Last week we discussed the fact that your brand is much more than just your logo, it is what people feel about you on an emotional level when they think about your business.
When you think of Coca Cola, the fact that it is a “fizzy brown drink full of sugar and god knows what else” doesn’t enter your mind. Instead you think “cool, refreshing, happy and fun”.
When Foxtel comes to mind you don’t think “expensive box that sits under my tv and provides me with more inane programs than I could ever have time to watch”. What you’re actually thinking is “a fantastic range of programming options that caters for every person in our family.”
These two companies achieve the above by ensuring that every single time you come in contact with them, whether it is through advertising or at point-of-sale, there is consistency in the way they present their message.
Take a moment to consider what message you are trying to give and what emotions you want people to feel about your business. If as a small business you think you have limited ability to influence people’s thoughts about you, think again. I can think of no better examples of consistent branding than from two stylists I keep tabs on.
One is Nikki Parkinson who is Queensland based. I only ‘know’ her in the online world but I continue to be impressed by her unerring consistency. She is very active on Facebook and Twitter – two places where it is easy to drop your guard and utter something unprofessional or off-colour (Stephanie Rice anyone?) but I have never seen Nikki go off brand. The easy, relaxed and inclusive tone she uses on her website and in her blog is carried through on social media and in email communications. Also, being a stylist, unless it is for illustrative purposes on her blog, you will never see Nikki presented in any way but “immaculate”. A few months ago, there was a call-out on Facebook and Twitter to share a picture from when you had just given birth. Lots of photos were received and published including many that could have been considered ‘unflattering’. As we all know, giving birth is messy and you check your dignity at the door! In the photo Nikki submitted she looked gorgeous and I am sure some people rolled their eyes and thought “come on Nikki, just for once show us a picture of yourself looking crappy” but no, she stayed firmly on brand.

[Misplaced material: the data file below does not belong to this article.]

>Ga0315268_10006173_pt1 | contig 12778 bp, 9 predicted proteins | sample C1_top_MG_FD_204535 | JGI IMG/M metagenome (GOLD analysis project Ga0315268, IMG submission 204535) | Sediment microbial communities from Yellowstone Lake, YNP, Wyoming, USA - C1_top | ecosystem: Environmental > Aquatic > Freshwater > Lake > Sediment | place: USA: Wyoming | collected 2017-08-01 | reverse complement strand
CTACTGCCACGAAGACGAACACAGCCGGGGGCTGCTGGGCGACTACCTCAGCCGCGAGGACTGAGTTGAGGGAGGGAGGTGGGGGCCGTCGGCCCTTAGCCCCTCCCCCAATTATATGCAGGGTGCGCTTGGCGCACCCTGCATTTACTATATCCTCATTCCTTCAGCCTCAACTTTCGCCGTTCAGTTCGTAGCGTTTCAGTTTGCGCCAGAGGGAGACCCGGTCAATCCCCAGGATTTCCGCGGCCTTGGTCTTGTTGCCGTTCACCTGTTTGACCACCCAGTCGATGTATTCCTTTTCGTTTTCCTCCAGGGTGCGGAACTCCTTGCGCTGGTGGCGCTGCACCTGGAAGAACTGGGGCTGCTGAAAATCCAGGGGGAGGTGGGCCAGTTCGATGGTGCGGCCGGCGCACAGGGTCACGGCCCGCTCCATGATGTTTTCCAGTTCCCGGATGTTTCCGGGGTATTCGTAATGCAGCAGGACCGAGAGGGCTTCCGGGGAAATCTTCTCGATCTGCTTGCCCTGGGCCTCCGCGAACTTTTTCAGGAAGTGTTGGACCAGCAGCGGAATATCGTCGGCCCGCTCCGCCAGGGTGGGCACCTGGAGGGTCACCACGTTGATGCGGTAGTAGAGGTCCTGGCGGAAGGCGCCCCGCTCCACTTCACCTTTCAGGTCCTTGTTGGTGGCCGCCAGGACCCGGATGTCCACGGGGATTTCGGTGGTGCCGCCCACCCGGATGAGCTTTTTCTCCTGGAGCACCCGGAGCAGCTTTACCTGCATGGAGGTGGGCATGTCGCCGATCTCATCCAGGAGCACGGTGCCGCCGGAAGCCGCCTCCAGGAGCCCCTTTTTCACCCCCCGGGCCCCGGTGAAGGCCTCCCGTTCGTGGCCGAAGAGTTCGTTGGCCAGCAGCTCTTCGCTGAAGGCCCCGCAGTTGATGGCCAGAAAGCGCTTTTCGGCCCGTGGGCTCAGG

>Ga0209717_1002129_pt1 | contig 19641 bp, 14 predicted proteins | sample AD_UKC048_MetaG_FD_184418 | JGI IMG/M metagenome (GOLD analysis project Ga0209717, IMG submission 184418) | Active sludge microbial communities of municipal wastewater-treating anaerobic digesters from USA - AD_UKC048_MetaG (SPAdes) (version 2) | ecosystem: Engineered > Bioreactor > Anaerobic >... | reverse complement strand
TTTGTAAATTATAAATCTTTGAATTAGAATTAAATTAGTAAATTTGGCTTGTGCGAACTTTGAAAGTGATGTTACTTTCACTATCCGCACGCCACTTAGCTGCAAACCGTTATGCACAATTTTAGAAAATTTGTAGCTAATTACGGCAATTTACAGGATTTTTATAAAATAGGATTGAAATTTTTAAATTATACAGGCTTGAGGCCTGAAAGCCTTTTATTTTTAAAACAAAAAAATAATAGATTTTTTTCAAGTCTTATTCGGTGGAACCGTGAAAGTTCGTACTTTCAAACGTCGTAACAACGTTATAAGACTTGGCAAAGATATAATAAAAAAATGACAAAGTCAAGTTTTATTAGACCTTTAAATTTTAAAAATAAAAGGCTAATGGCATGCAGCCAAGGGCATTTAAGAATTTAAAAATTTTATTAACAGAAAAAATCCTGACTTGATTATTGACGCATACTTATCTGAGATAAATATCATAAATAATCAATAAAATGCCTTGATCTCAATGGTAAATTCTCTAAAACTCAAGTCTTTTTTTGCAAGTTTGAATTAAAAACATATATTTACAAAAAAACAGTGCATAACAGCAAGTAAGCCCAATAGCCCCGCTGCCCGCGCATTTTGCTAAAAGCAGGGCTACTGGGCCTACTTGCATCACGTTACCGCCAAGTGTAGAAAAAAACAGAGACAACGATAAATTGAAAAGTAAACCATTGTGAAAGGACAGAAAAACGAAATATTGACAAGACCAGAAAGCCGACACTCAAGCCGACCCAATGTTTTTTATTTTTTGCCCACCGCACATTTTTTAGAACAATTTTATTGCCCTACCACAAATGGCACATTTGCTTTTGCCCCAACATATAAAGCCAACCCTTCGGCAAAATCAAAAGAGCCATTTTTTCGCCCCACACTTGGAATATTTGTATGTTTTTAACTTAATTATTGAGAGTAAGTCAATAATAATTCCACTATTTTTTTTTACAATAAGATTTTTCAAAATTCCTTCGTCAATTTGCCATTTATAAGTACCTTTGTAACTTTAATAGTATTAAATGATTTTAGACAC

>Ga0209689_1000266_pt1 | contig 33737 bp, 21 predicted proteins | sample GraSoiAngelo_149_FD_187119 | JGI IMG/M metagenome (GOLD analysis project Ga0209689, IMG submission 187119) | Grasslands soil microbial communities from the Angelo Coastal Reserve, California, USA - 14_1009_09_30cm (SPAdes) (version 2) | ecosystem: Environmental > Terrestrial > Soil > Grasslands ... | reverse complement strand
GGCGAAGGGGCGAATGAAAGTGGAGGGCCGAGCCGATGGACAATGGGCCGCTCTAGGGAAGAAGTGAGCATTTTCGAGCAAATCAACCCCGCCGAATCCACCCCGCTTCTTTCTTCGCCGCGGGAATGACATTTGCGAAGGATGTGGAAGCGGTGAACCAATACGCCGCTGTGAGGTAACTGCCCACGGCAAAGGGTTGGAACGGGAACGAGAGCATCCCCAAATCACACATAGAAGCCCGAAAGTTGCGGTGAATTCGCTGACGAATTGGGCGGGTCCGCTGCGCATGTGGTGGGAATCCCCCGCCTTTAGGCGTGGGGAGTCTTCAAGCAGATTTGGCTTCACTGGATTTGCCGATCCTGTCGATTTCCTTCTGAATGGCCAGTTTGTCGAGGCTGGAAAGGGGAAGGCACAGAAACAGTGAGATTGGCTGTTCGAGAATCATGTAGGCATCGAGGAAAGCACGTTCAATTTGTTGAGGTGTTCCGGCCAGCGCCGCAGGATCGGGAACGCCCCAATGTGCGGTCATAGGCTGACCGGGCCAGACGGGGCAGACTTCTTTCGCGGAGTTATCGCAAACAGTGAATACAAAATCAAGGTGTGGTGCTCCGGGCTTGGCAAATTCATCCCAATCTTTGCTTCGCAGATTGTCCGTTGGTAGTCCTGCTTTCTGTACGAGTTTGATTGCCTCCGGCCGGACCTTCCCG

The other stylist is someone I know in real life. I have used the services of Jennifer Gillson (Styling by Jennifer) and again, have been impressed with the consistency of her branding throughout. All the tools of her trade are stylish and upmarket – from her business card to the file she gives you containing consultation notes to the box that cosmetics are presented in. And of course she is always stylishly presented herself. Whether she is giving a presentation to a group of eight giggly women, meeting me in my home for a personal consultation or dropping something off to me after doing a school pickup, Jen always looks relaxed, confident and professional. Her manner is gently assertive yet totally non-threatening and this tone is carried through consistently on her website, her emails and any verbal communication.
The point I am trying to make about these two ladies is that they don’t switch off. Their line of work dictates that regardless of whether they are in a social or work situation, they must stay on brand as any deviation in behaviour or presentation can and will hurt their brand.
This is true for all small business owners.
Everyone you meet could be a potential client or customer or referee and for this reason, you need to stay true to your branding in all situations.
- All written and verbal communication needs to be consistent.
- The way you present yourself needs to be consistent.
- Your website, your packaging, the way you dress for work, your behaviour in AND out of the office all need to be consistent.
Inconsistency is very jarring for people.
Your closest friends who might know that you are a brilliant psychologist will think twice about recommending your services to others if you’re also an obnoxious, abusive football fan who screams obscenities at umpires and player.
As a small business you rely heavily on word-of-mouth recommendations from friends, family and existing clients.
While it may seem like an exhausting proposition to stay ‘on-brand’ all the time, it easier than you think to be consistent, and the rewards are plentiful!